As the blog name implies, The Creative Classroom is a minimally but beautifully-designed blog aimed at ensuring all students are provided the opportunity to embrace their creativity. Listicles — amongst other posts — outline inspirational ideas and creative concepts. John Spencer’s (the author) desire to help teachers transform the way they teach means that you will find an array of top-quality free teaching resources here. Never ones to skip the clips, we also recommend you have a gander at John’s YouTube channel as well for his wonderful videos.
A Middle School Survival Guide, authored by a middle school teacher known only as Courtney or Mrs W, is a nest of teaching ideas and classroom experiences. From the chemistry of Halloween candy to regular posts on Mrs W’s new favourite apps to use in the classroom, A Middle School Survival Guide adds a much-needed extra sense of fun (and just a bit of pizzazz) to the world of education blogging (as well as this list!)
Blogging on her experiences and ideas of teaching several school subjects, Ashleigh of Ashleigh’s Education Journey has been teaching for 11 years. This exceptionally well-crafted blog integrates science, social science and mathematics with inventive lesson ideas as well as tips specifically for teachers on how Ashleigh manages aspects of her job, including lesson planning and marking. Colourful and infographics are often included in posts — acting as handy reference guides and bringing her words to life.
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Chemistry teacher Andy Cummings spends his spare time creating remarkable infographics for his blog. Even a short consultation will leave you immersed in the chemistry of an electric guitar, or the use of poison gases employed during World War I. It also includes weekly round-ups of the latest news and discoveries in chemistry. In all cases, you’re sure to find something fascinating on Compound Interest. Best of all for teachers, the infographics are downloadable for educational purposes in the classroom.
23. Lab Out Loud
Hosted by science teachers Dale Basler and Brian Bartel, interviews with real-life scientists, writers and other distinguished professionals will bring the latest in science news and science education to you in this lively podcast and blog. Venture through topics such as seismology, microbiology and politics in science. This is one to listen to after the day is done — or when gearing up for lessons with your morning cuppa.
A blog filled with lesson plans and multimedia resources, Middle School Chemistry is a comprehensive resource for chemistry teachers. Follow Jim Kessler, Patti Galvan and Adam Boyd of the American Chemical Society (two of whom are former science teachers) as they provide tips, tricks and tools to teach some of the key principles in middle school chemistry. Stay tuned for blog posts from chemistry teachers on the front-line where they share their own approaches to teaching aspects of the subject.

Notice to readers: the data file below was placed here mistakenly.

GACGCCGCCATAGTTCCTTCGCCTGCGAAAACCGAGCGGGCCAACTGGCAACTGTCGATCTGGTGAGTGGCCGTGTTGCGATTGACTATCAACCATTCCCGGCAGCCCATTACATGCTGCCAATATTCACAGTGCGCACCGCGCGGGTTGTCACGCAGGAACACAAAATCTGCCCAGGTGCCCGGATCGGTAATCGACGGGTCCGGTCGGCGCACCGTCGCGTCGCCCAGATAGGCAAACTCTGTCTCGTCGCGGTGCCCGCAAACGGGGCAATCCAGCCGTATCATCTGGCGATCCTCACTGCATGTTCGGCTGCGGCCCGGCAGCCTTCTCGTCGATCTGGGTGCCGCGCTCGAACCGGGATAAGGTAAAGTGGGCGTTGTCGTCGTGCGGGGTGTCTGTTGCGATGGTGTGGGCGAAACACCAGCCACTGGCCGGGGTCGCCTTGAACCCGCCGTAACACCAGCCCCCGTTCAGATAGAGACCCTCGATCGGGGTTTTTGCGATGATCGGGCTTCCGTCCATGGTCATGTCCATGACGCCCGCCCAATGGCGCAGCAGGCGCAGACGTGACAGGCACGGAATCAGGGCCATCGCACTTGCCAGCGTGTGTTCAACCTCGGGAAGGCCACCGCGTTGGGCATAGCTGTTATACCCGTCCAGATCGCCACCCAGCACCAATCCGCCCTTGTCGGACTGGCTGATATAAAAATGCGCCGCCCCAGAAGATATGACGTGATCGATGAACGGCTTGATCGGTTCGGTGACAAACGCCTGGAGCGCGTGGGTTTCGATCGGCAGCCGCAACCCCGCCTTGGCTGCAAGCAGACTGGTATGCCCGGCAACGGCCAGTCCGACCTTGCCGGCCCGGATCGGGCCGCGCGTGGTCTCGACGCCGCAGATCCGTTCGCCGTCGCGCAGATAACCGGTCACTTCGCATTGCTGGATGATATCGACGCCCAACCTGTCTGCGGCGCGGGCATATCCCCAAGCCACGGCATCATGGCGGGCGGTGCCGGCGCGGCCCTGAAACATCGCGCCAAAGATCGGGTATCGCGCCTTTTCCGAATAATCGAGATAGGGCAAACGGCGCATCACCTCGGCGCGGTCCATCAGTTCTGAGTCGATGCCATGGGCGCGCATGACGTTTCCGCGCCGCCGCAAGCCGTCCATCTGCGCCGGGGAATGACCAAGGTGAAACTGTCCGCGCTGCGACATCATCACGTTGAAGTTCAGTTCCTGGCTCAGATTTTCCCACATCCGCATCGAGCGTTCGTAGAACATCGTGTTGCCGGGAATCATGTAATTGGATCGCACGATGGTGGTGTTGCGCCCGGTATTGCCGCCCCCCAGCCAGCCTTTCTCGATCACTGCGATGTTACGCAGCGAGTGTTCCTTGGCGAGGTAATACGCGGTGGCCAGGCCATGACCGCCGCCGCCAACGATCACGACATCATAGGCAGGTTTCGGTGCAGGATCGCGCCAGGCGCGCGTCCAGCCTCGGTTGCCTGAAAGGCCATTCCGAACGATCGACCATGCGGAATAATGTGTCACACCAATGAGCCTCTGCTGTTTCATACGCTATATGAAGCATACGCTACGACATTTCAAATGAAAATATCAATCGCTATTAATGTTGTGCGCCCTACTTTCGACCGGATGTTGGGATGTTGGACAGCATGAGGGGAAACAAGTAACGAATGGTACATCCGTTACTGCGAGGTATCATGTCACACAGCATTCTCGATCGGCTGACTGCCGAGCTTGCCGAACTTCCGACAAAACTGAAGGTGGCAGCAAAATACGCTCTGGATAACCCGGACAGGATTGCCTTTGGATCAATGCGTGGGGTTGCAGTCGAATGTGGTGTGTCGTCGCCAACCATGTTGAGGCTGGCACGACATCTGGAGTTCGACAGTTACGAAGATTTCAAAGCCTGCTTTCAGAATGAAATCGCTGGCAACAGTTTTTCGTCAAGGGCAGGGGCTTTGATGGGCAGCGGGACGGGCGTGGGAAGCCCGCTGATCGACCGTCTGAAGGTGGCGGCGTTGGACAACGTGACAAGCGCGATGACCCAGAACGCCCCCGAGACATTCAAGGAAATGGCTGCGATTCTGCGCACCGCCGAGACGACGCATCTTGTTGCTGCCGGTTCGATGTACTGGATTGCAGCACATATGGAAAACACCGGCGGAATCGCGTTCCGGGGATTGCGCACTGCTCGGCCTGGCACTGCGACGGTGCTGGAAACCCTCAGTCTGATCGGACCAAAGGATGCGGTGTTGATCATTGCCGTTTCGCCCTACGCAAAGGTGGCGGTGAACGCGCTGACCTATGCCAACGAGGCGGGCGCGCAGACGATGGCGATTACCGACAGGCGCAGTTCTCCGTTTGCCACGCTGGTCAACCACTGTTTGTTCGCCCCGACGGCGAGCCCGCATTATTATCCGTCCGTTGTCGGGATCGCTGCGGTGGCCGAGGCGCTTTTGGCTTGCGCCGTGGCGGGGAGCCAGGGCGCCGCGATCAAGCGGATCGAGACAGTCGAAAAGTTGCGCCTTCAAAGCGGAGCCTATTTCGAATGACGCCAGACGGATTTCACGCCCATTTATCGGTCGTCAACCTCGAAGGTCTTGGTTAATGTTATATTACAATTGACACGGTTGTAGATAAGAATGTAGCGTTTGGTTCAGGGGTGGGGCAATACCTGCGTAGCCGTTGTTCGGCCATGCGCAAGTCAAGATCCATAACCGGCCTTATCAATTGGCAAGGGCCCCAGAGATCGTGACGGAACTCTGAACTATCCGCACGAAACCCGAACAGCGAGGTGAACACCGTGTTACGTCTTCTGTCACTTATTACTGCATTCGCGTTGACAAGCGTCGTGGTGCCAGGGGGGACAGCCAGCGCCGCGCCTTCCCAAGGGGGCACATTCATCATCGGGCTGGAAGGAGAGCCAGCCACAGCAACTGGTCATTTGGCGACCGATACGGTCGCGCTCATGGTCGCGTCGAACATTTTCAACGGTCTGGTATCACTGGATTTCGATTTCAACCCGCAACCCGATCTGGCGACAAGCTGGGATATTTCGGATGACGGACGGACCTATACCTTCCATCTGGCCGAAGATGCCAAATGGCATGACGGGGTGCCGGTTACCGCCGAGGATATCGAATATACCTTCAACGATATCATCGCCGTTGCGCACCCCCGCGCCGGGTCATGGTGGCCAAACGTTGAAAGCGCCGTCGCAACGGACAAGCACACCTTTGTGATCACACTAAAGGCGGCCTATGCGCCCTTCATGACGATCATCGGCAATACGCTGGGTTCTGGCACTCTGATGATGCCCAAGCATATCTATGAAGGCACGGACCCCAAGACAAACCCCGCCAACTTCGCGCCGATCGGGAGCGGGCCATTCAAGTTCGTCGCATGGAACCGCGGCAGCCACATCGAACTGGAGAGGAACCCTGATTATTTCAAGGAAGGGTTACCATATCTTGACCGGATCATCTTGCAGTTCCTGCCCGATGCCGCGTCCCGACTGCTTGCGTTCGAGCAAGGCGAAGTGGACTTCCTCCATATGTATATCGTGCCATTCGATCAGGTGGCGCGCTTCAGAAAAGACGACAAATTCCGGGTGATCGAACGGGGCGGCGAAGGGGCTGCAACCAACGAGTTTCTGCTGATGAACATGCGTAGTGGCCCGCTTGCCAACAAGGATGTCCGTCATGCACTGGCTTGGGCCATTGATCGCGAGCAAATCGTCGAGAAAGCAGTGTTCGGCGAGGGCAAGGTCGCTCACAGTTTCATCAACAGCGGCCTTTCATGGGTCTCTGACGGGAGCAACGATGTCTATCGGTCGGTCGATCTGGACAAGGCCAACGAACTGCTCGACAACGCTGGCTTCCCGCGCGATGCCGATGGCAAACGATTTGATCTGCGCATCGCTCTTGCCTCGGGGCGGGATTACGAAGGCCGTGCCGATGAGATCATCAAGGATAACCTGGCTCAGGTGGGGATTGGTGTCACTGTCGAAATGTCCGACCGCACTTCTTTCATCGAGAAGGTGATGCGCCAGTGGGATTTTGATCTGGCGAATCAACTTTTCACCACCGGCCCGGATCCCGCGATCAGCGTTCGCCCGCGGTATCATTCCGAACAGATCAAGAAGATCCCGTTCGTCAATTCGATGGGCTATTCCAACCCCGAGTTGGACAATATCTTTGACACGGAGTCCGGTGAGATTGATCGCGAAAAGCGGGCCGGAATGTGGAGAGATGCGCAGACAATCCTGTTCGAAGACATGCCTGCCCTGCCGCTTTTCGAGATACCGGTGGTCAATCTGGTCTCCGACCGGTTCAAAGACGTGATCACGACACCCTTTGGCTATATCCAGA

If you’re looking for cutting-edge and creative chemistry class ideas, an app to elevate your lesson or you’re simply trying to digest changes in education policy, look no further. The Education in Chemistry Blog, hosted by the Royal Society of Chemistry, could be exactly what you’re searching for. This blog brings together teachers, authors and professional chemists to create a worthwhile blend of insight, ideas and innovation.
26. Science for All
According to Kirk Robbins, author of Science for All, his mission is to share “transformational science education resources” — and he certainly meets the mark. A firm advocate for the new Next Generation Science Standards (NGSS), this blog reflects Kirk’s keen interest in innovating science education. Posts and resources such as Engineering Design Talk Moves delineate how to immerse students in the learning experience and encourage them to problem-solve instead of rehearsing and memorising content.
Simply put, Teaching of Science is not just for teachers. A wonderful mix of anecdotes, physics learning resources and lesson plans, Ian Horsewell has somehow managed to create a blog that strikes a chord with both teachers and students alike. For students, discover imaginative aids like career advice flashcards to help revise for upcoming exams. Teachers will enjoy, and probably relate to, many of Ian’s anecdotes and “take homes” as well as find great value in his science club lesson plans.
dy/dan is curated by formidable former high school mathematics teacher, Dan Meyer, who has been interviewed about his incredible commitment to teaching the subject on CNN, Good Morning America and TED. Motivated by a goal to inspire more students to embrace the somewhat mysterious art of mathematics, his blog provides suggestions that will allow mathematics teachers to breathe a breath of “tech” air into their classrooms. A favourite feature of ours is Great Classroom Action, which celebrates innovative teaching in the mathematics classroom by featuring specific lesson plans and practical ideas.
29. Let’s Play Math
According to Denise Gaskins of Let’s Play Math, mathematics is a game — and it shouldn’t be dismissed as a set of rules and numbers. Entries like the “Understanding Math” feature challenge the standard way of introducing concepts like formulae and definitions. Denise, for instance, champions teaching the concept of area using a relational approach (if this isn’t familiar territory, you can read more about this here). This is a unique example of the content that makes Let’s Play Math one of our recommendations.